What to do about Omicron over the holidays
As Americans prepare to gather this holiday season, health care experts say even the boosted will still need to be careful, thanks to Omicron.
The big picture: With vacations planned, hospitals already overwhelmed and a stunningly transmissible new variant that can even cause breakthrough infections in the boosted, experts fear record cases, hospitalizations and deaths are on the horizon.
What they're saying: "I would start to take added precautions," Scott Gottlieb, a former FDA commissioner and current Pfizer board member, told CNBC.
- "That doesn't mean you can't gather safely, but if you're going to do it in a setting with people who are at risk from this virus, you really need to do things like testing and make sure you're not introducing an asymptomatic infection into that setting," Gottlieb said.
Here's a look at some of the advice experts have for gathering safely this holiday season.
If you're invited to a restaurant: "I tend to avoid indoor restaurants and would while Omicron is rising," Andy Slavitt, President Biden's former senior adviser for coronavirus response, told Axios in an email.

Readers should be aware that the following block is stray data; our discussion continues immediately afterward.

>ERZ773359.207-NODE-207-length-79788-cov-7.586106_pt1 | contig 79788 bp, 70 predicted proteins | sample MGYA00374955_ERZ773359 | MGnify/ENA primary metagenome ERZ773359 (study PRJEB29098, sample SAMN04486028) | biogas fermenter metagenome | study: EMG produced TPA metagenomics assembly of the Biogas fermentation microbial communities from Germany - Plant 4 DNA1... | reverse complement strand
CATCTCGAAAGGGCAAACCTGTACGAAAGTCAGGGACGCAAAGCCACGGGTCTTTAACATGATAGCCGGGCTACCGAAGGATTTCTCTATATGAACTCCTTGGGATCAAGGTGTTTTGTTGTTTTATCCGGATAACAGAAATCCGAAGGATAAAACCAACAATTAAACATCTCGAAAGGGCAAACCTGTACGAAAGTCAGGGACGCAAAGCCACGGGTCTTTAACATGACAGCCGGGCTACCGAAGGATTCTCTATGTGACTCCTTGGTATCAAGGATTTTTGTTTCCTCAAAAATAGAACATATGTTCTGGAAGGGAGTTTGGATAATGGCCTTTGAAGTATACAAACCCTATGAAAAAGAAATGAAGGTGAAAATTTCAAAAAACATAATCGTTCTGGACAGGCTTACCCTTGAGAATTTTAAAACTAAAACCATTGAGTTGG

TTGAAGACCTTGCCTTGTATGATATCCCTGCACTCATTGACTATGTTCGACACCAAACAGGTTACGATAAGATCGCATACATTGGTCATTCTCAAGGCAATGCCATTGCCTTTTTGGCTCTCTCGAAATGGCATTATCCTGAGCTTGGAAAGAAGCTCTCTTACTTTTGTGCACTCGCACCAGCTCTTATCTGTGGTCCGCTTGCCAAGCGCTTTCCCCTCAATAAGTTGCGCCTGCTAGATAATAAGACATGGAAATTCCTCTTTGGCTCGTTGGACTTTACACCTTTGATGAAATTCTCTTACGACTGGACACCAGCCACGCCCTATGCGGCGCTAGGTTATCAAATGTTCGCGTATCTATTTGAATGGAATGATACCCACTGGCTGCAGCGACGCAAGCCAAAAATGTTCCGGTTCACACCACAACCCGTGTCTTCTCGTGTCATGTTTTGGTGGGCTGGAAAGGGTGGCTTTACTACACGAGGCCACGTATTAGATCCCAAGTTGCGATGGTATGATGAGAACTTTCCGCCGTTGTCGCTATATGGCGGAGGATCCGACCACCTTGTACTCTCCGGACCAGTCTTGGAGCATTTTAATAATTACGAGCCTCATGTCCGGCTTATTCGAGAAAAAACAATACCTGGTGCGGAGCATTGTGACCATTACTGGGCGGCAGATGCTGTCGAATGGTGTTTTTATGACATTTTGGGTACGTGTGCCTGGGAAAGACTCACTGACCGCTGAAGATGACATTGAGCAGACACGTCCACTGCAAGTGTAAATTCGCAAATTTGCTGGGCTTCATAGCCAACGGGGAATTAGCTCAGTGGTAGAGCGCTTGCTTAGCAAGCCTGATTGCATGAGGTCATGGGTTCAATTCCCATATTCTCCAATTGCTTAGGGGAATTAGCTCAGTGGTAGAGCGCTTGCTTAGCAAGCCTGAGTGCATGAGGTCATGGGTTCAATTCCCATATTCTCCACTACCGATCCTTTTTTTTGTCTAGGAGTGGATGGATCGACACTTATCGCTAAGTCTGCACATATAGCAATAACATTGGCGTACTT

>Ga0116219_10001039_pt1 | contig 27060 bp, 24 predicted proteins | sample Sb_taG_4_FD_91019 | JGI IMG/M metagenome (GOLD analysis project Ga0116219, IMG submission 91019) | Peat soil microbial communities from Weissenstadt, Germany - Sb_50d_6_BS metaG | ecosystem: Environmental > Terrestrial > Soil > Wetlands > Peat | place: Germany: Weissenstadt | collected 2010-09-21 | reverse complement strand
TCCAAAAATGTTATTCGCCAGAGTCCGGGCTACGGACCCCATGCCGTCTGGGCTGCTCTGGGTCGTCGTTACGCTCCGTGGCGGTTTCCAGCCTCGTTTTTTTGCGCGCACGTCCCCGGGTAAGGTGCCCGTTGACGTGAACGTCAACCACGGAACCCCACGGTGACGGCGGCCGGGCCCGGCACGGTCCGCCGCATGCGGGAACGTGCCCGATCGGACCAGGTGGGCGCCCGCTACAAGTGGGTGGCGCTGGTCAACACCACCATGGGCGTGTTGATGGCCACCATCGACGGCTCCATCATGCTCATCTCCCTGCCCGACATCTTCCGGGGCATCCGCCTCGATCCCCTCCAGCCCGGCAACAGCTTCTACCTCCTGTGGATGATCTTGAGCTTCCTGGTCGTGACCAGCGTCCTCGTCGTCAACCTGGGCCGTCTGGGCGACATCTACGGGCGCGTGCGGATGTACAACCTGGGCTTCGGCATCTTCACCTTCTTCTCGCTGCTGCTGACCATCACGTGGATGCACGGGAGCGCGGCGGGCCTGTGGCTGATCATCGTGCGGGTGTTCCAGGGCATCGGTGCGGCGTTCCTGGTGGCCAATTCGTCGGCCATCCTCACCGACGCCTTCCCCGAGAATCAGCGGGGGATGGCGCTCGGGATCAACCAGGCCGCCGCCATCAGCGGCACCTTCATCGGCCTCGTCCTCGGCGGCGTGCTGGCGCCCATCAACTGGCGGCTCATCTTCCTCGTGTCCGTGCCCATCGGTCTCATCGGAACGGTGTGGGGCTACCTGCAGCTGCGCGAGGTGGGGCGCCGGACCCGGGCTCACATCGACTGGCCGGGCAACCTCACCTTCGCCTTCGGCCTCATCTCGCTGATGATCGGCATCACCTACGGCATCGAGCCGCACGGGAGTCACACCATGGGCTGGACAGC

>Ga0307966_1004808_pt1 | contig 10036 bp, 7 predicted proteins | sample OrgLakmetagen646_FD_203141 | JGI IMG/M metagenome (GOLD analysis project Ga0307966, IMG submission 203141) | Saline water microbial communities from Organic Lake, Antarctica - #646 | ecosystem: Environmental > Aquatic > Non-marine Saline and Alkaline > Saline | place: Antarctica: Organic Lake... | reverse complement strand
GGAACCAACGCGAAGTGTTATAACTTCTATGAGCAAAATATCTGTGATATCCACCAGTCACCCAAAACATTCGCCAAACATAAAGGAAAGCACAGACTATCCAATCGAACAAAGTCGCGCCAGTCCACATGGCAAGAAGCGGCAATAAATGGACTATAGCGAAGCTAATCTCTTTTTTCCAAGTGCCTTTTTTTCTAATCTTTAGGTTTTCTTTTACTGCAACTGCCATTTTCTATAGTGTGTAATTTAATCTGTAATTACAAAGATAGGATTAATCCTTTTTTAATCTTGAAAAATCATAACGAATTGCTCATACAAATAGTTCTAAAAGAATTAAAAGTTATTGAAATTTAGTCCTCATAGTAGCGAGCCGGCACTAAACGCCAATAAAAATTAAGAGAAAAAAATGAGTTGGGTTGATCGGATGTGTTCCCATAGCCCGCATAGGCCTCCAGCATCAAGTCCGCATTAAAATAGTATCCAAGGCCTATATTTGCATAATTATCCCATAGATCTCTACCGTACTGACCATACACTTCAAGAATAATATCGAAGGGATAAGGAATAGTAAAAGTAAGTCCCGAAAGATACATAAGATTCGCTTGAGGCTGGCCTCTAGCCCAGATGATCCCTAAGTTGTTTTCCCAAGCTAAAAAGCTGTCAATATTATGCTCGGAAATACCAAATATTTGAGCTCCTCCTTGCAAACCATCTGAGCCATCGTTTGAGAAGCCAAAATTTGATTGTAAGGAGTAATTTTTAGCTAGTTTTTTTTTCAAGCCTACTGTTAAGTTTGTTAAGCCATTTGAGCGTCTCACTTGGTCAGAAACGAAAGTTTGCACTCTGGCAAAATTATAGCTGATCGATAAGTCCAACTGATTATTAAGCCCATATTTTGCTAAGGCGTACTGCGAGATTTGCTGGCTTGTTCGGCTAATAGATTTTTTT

If you're going to a gathering: Consider COVID testing ahead of time, particularly around high-risk loved ones. If using rapid tests, which are less sensitive than PCR tests, it's more valuable to take the test as close as possible to the time you'll be gathering, Gottlieb said.
- "I would do serial testing if you can. Pull more than one test if you really want to be cautious," he told CNBC. "These tests are more likely to register a positive result — they get more sensitive — when you do serial testing over a short period of time.
If you think you've been exposed to COVID: "You shouldn't use a rapid test if you have a high index of suspicion that you've been infected," Gottlieb said. In that situation, go get a PCR test and isolate.
If you're boosted and asymptomatic, but get a positive COVID test: "You should absolutely not be around other people. That is irresponsible and harmful to other people," Céline Gounder, an infectious disease specialist and epidemiologist at New York University and Bellevue Hospital, told Axios. "Don't be that superspreader."
If you've tested positive and are now isolating: "You should stay away from other people and I'd say wait a minimum of five days and then you can retest at about five days with a rapid test," Gounder said.
- "If you test negative, then you can come out and socialize again. If you continue to test positive, you should still remain in isolation."